At a crime scene, investigators are trained to recognize and distinguish what is or what
is not evidence. Anything, including the smallest glass fragment, single strand of hair, or
bloodstained brass statue, which could possibly lead to a suspect, is considered as evidence.
Investigators’ skill level and degree of concrete experience enables them to know what to look
for, where to search and how it should be carried out. Serious repercussions would result if any
substance or material questionable were discounted. (Saferstein, 2004).
Careful as a criminal may be not to leave evidence behind; miniscule particles of
materials are usually transferred unknowingly to or from a victim or scene. This is precisely the
type of connection, between victim and suspect, investigators are looking to find. These tiny bits
of physical material, that can be transferred from person to person, are known as
and vital to a case.
Two types of trace evidence are soil and glass. Both are classified as class rather than
individual evidence, as they usually can only be linked to a common source, not to one
individual, and primarily supplement other evidence, rather than stand on their own. More often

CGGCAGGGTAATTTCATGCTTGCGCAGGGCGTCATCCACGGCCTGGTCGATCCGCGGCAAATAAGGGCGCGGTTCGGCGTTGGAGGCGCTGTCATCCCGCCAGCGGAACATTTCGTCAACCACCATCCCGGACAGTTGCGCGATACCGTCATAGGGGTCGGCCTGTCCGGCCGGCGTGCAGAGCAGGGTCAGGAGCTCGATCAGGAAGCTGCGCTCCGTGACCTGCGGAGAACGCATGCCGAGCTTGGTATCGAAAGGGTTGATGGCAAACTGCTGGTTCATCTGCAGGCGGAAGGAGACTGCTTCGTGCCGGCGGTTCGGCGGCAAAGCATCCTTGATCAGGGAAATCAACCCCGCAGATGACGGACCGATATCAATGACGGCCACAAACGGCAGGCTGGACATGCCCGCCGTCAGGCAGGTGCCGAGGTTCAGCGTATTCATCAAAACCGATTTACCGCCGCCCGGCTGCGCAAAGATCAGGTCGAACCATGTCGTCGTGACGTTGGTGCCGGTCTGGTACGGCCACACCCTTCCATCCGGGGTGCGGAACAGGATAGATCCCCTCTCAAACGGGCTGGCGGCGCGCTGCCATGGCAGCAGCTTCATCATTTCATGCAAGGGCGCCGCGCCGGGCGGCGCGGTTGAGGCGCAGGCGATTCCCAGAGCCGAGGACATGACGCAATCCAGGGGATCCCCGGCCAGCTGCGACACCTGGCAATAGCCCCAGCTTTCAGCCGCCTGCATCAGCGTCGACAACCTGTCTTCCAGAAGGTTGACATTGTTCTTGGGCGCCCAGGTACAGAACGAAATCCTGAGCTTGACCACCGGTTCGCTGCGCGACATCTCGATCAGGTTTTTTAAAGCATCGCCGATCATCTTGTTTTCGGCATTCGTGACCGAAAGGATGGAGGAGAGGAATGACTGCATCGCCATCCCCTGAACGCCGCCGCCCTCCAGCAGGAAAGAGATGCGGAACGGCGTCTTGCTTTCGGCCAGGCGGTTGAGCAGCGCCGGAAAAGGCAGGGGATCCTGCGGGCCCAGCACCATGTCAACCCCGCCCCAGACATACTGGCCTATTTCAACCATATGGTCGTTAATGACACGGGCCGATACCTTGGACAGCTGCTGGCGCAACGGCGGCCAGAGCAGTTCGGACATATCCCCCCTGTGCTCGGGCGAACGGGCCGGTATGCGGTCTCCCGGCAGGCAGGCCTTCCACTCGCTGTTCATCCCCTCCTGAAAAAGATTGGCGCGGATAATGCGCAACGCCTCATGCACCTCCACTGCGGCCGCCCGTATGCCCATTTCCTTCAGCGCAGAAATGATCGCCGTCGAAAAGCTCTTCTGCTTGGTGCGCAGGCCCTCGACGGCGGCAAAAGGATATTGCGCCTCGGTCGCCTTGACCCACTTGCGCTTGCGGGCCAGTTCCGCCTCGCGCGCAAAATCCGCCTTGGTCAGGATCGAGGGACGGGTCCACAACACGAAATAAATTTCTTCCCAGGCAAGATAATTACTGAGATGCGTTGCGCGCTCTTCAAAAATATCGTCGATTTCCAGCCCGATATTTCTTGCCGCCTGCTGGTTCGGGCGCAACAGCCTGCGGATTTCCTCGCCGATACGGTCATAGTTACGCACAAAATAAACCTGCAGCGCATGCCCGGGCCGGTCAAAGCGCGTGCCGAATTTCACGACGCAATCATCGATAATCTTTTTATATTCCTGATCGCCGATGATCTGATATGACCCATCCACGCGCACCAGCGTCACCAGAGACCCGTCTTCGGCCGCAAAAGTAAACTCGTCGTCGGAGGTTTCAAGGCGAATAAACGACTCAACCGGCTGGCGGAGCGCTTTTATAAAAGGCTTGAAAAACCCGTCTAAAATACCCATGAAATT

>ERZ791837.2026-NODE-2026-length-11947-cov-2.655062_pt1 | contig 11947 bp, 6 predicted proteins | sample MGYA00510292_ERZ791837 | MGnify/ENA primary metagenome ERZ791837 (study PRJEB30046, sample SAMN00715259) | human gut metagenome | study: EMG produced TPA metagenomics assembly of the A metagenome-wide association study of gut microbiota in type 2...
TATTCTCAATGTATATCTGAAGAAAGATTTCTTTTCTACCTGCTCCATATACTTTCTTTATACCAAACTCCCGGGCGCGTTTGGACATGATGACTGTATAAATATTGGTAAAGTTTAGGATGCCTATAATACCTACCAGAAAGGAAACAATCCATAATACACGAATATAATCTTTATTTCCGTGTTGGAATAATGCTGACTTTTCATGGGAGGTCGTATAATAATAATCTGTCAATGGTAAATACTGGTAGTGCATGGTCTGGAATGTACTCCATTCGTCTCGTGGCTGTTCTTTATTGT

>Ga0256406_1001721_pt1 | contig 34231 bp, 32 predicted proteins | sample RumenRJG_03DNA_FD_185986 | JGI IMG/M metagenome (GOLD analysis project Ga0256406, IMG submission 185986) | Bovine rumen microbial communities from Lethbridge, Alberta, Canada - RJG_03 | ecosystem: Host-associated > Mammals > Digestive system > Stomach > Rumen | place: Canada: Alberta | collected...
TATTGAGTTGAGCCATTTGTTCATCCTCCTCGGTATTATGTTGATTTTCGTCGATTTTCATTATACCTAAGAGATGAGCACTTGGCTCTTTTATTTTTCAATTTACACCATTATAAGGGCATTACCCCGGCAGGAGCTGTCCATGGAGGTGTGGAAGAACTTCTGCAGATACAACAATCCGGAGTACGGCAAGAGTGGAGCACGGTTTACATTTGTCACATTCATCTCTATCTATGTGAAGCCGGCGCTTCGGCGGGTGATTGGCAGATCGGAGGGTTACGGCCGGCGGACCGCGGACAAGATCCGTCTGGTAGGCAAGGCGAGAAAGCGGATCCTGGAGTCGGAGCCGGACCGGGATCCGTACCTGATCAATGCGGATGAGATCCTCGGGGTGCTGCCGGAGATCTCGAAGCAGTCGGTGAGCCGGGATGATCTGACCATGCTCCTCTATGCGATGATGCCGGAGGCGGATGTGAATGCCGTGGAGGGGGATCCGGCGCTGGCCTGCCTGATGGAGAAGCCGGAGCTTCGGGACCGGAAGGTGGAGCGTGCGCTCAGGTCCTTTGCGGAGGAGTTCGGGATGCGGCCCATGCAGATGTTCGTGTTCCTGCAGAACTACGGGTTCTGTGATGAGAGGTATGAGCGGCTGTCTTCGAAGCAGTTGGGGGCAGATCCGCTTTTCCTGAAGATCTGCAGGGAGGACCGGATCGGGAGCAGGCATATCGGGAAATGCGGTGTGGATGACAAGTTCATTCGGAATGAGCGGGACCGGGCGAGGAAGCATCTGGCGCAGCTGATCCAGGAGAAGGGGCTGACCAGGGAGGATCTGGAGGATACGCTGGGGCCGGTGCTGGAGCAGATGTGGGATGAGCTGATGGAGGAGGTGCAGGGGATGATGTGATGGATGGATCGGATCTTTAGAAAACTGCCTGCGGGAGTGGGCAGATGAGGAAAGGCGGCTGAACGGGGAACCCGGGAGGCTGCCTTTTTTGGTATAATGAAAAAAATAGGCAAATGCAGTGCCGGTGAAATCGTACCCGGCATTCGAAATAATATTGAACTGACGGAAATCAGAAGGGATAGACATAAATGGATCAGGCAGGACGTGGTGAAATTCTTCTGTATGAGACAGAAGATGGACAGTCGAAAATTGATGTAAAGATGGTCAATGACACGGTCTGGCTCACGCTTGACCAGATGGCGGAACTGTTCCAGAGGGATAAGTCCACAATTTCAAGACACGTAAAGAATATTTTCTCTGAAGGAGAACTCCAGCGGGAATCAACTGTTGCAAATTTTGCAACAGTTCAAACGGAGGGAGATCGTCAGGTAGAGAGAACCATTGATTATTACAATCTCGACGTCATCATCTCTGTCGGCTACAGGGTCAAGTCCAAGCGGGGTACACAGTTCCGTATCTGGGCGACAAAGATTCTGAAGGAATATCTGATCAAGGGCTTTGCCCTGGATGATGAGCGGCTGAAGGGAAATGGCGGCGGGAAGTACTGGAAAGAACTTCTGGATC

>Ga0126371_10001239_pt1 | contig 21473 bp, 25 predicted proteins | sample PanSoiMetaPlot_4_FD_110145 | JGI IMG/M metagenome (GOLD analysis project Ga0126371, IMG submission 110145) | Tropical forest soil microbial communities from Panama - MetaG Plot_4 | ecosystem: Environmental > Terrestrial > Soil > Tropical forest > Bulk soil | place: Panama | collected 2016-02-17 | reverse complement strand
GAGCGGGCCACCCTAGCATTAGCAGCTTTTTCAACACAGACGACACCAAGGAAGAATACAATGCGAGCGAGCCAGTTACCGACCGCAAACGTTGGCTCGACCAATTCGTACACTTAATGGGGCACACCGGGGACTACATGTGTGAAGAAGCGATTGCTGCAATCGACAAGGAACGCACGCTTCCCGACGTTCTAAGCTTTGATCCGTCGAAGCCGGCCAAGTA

than not, trace evidence excludes a suspect, as it typically cannot be tied to any one specific
person or place, with absolutely certainty.
Glass as evidence
Due to the variability and quantity of items made from glass, it is extremely critical to
perform a thorough search and collection for glass fragments. More often than not, examiners
are trying to determine the probability that two pieces are alike, or came from a common source.
The chemical composition of glass from a car’s windshield, headlights, windowpanes, or
a drinking glass are all different and can be distinguished through an examiner’s analysis. When
most glass breaks, it shatters and typically scatters pieces around a crime scene. For example,
the small glass fragments, from a broken window, may unknowingly attach to clothing, or lodge
in the shoes or hair of the person who committed the crime. (Lyle, 2004). The same goes for
Glass and Soil